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Two hundred two people died in the Bali, Indonesia, disco bombing of October 12, 2002, when a suicide bomber blew himself up on a tourist-bar dance floor, and then, moments later, a second bomber detonated an explosives-filled Mitsubishi van parked outside. Now, the mastermind of the attacks – Imam Samudra, a 35-year-old Islamist militant with links to al-­Qaeda – has written a jailhouse memoir that offers a primer on the more sophisticated crime of online credit card fraud, which it promotes as a way for Muslim radicals to fund their activities.

Law enforcement authorities say evidence collected from Samudra’s laptop computer shows he tried to finance the Bali bombing by committing acts of fraud over the Internet. And his new writings suggest that online fraud – which in 2003 cost credit card companies and banks $1.2 billion in the United States alone – might become a key weapon in terrorist arsenals, if it’s not already. “We know that terrorist groups throughout the world have financed themselves through crime,” says Richard Clarke, the former U.S. counterterrorism czar for President Bush and President Clinton. “There is beginning to be a reason to conclude that one of the ways they are financing themselves is through cyber-crime.”

Online fraud would thereby join the other major ways in which terrorist groups exploit the Internet. The September 11 plotters are known to have used the In­ternet for international communications and information gathering. Hundreds of jihadist websites are used for propaganda and fund-raising purposes and are as ­easily accessible as the mainstream websites of major news organizations. And in 2004, the Web was awash with raw video of hostage beheadings perpetrated by ­followers of Abu Musab al-Zarqawi, the Jordanian-born terror leader operating in Iraq. This was no fringe phenomenon. Tens of millions of people downloaded the video files, a kind of vast medieval spectacle enabled by numberless Web hosting companies and Internet service providers, or ISPs. “I don’t know where the line is. But certainly, we have passed it in the abuse of the Internet,” says Gabriel Weimann, a professor of communications at the University of Haifa, who tracks use of the Internet by terrorist groups.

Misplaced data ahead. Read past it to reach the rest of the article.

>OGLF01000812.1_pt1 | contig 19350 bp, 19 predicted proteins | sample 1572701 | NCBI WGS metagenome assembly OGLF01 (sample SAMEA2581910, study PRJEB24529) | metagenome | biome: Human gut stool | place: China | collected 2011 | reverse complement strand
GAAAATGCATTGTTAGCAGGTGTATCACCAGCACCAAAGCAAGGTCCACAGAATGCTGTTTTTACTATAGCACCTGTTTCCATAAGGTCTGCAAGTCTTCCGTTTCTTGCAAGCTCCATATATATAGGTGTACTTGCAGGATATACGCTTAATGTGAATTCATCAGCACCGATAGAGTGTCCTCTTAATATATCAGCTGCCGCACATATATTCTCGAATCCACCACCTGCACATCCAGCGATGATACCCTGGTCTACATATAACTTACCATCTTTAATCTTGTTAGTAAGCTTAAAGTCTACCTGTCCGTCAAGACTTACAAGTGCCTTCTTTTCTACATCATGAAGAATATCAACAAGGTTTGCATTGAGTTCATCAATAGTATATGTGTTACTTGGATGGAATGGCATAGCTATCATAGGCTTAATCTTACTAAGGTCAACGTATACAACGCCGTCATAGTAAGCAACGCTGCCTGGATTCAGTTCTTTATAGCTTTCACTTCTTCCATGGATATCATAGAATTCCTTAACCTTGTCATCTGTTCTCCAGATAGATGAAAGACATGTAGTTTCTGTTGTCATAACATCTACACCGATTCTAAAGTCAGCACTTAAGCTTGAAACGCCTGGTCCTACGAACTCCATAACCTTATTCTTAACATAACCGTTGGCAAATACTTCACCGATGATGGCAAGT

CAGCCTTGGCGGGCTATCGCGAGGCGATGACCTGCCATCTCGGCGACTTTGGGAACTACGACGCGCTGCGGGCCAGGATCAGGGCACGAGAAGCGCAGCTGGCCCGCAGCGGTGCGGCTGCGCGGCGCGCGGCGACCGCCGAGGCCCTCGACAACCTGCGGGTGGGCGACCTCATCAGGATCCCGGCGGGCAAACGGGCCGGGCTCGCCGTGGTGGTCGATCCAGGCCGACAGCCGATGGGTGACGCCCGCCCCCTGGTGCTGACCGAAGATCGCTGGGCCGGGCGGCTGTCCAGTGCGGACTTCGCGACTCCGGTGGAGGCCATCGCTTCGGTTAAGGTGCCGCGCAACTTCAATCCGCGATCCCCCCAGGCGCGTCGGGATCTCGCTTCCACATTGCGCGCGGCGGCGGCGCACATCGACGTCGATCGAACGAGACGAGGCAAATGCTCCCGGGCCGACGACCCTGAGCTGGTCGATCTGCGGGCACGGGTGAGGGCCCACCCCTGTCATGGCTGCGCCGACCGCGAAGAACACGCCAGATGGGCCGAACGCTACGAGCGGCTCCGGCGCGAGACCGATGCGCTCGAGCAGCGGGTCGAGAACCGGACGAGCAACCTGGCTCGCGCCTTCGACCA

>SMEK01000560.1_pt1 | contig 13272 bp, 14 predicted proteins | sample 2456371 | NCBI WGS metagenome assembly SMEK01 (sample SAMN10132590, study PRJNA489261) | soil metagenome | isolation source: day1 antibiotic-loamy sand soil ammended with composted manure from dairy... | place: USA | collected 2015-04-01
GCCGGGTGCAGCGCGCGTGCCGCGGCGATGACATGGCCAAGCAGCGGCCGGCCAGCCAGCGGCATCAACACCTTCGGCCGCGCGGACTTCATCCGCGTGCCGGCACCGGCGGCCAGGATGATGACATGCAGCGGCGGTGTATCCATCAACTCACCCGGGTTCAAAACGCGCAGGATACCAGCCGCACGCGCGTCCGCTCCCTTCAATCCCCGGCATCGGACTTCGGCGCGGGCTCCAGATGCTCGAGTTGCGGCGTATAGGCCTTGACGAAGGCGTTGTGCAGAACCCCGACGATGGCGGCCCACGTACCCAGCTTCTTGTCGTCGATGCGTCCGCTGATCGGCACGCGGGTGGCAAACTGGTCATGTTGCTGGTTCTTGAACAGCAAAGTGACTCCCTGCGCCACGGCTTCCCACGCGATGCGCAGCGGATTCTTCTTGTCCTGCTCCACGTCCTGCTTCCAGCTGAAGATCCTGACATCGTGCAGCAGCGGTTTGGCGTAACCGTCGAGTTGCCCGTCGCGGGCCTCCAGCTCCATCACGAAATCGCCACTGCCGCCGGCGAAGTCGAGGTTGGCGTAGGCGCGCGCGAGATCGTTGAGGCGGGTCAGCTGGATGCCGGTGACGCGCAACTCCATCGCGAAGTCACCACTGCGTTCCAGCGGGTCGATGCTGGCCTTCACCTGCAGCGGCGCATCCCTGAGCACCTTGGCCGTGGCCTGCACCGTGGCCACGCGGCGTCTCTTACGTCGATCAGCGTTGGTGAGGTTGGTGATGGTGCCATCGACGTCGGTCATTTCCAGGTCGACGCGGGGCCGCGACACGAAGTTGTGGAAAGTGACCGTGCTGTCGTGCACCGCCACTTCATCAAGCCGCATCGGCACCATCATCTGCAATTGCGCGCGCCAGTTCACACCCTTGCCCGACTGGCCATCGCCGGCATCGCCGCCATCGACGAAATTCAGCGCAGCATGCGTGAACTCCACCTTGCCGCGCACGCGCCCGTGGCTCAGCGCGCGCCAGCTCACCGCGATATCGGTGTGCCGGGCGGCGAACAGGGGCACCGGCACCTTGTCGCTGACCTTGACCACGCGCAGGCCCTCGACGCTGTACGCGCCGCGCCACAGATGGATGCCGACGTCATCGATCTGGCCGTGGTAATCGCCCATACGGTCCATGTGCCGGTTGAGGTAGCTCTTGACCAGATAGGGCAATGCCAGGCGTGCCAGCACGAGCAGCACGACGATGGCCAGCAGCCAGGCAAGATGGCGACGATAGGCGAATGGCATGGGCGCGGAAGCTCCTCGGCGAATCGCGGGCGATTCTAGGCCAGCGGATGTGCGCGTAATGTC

Meeting these myriad challenges will require new technology and, some say, stronger self-regulation by the online industry, if only to ward off the more onerous changes or restrictions that might someday be mandated by legal authorities or by the security demands of business interests. According to Vinton Cerf, a founding father of the Internet who codesigned its protocols, extreme violent content on the Net is “a terribly difficult conundrum to try and resolve in a way that is constructive.” But, he adds, “it does not mean we shouldn’t do anything. The industry has a fair amount of potential input, if it is to try to figure out how on earth to discipline itself. The question is, which parts of the industry can do it?” The roadblocks are myriad, he notes: information can literally come from anywhere, and even if major industry players agree to restrictions, Internet users themselves could obviously go on sharing content. “As always, the difficult question will be, Who decides what is acceptable content and on what basis?”

Some work is already going on in the broader battle against terrorist use of the Internet. Research labs are developing new algorithms aimed at making it easi­er for investigators to comb through e-mails and chat-room dialogue to uncover crimi­nal plots. Meanwhile, the industry’s anti-spam efforts are providing new tools for authenticating e-mail senders using cryptography and other methods, which will also help to thwart fraud; clearly, terror­ist exploitation of the Internet adds a ­national-security dimension to these efforts. The question going forward is whether the terrorist use of the medium, and the emerging responses, will help usher in an era in which the distribution of online content is more tightly controlled and tracked, for better or worse.

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